Wednesday, April 15, 2009

Factors Driving System Complexity

IT Systems are failing at an alarming rate and the rate of failure is increasing. Approaches that we have used in the past to successfully deliver IT systems are no longer working.

Something has changed: the complexity of the systems. It should be no surprise to anybody in IT that the complexity of the systems we are being asked to build has dramatically increased. The only surprise is that we have not adapted the processes that we use to build IT systems to take into account this increase.

Processes that can drive simple IT systems development do not scale up as the complexity of the systems increases beyond a certain point, a point that we have long passed.

I do not advocate throwing out what we know about building simple systems. Approaches such as Agile Development are great, as long as the complexity of what we are building is manageable. The approach that I advocate is learning how to break large, complex systems that we do not know how to build into smaller, simpler systems that we do know how to build.

I call this process partitioning. It is important to remember that the goal is not just to create smaller systems, but smaller systems that are as simple as possible. The specific process that I advocate for doing this is called SIP, for Simple Iterative Partitions. SIP is designed from the start to generate systems that are both small and simple.

While the goal of partitioning is to create smaller simple systems, the process itself is neither small nor simple. Planning for simplicity paradoxically adds complexity to the planning process but pays huge dividends further on. The extra work involved in delivering complex systems is far greater than the extra work involved in planning for simplicity from the beginning.

Partitioning is a science, like medicine. It must be led by people who understand the nature of the disease and have been trained in how to manage it. The training is important because there are many things that can go wrong. When things do go wrong, complexity is inadequately removed, or, in some cases, made worse.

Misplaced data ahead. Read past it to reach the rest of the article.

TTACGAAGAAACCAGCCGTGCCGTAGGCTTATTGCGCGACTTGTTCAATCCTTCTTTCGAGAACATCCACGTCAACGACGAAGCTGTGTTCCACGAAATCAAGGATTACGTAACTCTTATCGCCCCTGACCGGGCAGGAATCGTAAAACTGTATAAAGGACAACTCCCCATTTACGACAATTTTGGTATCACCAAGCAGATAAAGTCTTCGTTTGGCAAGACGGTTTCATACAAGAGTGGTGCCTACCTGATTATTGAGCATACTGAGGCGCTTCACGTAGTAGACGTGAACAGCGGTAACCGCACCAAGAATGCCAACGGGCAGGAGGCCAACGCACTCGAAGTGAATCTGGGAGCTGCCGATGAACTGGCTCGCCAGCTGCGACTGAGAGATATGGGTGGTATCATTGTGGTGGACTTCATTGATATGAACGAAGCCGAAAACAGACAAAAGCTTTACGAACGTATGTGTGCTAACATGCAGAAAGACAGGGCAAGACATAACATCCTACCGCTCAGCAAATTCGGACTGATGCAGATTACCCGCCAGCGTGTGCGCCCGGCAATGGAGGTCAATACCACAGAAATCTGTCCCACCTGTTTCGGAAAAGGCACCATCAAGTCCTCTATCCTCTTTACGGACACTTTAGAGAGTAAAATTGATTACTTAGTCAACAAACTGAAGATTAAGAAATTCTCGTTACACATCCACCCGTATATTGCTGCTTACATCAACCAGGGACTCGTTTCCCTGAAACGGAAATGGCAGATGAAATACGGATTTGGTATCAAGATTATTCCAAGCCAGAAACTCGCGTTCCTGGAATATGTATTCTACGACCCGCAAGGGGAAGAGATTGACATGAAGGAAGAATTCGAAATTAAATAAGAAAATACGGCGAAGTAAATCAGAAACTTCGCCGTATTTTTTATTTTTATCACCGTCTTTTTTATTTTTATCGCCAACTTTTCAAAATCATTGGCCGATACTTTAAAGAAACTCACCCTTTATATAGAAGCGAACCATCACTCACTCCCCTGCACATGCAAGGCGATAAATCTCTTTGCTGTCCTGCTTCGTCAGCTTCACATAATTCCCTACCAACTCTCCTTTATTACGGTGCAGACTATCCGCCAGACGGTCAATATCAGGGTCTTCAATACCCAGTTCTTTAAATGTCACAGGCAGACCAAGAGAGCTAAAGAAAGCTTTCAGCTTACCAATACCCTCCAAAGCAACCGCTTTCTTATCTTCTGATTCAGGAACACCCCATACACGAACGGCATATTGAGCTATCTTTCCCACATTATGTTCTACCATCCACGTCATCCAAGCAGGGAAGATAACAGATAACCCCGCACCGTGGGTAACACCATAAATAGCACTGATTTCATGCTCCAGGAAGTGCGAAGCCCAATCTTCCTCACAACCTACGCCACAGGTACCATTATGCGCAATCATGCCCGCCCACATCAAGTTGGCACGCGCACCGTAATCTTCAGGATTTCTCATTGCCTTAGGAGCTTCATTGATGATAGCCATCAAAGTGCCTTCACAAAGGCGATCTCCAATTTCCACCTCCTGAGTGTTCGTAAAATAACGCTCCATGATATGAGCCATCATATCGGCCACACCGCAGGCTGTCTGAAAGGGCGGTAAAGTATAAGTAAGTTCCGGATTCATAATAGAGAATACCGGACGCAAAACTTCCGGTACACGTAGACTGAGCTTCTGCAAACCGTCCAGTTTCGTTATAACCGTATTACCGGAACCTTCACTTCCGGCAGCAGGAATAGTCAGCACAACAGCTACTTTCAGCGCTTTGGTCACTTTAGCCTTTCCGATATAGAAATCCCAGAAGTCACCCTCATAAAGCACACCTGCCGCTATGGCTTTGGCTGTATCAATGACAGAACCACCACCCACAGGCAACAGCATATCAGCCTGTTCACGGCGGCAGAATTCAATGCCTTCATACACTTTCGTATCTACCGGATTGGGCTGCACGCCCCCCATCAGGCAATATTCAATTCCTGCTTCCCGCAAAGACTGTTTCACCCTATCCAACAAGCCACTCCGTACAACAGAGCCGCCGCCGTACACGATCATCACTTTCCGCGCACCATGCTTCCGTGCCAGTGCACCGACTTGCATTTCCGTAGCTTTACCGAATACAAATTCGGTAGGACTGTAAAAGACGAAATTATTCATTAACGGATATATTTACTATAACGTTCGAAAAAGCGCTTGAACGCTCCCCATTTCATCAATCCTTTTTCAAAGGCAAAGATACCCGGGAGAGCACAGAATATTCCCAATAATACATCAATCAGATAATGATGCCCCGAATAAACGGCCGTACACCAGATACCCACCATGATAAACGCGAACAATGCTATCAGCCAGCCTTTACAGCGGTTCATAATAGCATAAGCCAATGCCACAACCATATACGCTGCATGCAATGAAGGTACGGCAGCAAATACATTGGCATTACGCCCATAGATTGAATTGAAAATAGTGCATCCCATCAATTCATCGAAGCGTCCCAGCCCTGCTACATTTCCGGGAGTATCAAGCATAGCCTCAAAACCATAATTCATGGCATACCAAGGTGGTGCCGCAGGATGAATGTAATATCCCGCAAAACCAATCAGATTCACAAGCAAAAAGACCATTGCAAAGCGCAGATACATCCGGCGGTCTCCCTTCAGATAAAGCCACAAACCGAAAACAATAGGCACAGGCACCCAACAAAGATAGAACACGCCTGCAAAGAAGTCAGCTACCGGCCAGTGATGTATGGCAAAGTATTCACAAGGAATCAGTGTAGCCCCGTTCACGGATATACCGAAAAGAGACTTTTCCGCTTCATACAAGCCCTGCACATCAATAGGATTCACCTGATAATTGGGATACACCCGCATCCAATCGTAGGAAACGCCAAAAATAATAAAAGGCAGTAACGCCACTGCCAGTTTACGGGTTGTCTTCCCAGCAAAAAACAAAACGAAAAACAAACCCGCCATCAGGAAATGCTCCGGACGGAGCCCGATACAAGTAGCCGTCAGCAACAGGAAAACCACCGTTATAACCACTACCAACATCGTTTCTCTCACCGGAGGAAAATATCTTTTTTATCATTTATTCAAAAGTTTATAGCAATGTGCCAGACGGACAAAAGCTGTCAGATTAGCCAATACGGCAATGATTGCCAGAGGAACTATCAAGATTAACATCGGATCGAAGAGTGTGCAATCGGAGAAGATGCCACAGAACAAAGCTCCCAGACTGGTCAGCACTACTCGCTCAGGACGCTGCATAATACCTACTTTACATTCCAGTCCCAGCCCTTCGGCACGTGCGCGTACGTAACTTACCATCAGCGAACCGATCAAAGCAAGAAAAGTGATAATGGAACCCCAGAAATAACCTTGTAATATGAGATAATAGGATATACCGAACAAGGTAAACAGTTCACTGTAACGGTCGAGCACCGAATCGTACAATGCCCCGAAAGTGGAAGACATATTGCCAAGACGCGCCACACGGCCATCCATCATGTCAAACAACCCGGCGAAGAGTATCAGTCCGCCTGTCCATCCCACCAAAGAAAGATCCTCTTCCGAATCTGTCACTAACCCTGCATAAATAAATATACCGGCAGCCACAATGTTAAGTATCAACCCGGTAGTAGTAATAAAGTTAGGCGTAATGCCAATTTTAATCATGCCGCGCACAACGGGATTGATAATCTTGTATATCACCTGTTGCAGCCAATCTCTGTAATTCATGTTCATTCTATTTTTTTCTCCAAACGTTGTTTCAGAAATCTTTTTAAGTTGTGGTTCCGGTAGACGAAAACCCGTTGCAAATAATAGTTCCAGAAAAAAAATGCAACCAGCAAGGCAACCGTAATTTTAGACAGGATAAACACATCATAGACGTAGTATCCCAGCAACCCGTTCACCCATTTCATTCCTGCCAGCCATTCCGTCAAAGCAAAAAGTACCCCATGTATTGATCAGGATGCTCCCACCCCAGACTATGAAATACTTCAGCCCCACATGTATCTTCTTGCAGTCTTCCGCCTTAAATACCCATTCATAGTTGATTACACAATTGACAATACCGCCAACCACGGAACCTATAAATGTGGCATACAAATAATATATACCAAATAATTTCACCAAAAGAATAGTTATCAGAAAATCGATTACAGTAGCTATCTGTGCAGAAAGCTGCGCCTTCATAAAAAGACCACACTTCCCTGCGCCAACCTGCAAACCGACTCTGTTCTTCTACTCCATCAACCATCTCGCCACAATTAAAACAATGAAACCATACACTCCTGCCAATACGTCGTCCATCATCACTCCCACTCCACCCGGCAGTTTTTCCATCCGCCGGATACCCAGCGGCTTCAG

IT failures due to poor partitioning are epidemic in our industry. For example, there are many failed service-oriented architectures (SOAs). Behind almost all of these SOA failures is a partitioning failure.

I have been studying IT failures for a number of years now. I have concluded that partitioning failures are the primary cause of most IT failures. The bigger the failure, the more likely it is that incorrect partitioning is the root cause. The symptom of partitioning failure is always the same: the project seems swamped by complexity. If you have worked on a project whose complexity killed the project, then you have experienced firsthand the effects of partitioning failure.

I have seen so many partitioning failures that I have started to recognize underlying patterns or categories of partitioning failures. At this point, I have identified eleven categories, and the list is growing as I analyze more failures. The eleven categories are as follows:

  • Delayed partitioning: The partitioning did not begin early enough in the project life cycle. It should be mostly complete before the business architecture is begun.
  • Incomplete decomposition: The decompositional analysis of functions did not go far enough, resulting in too coarse a granularity of the functions being partitioned.
  • Excessive decomposition: The decompositional analysis of functions went too far, resulting in too fine a granularity of the functions being partitioned.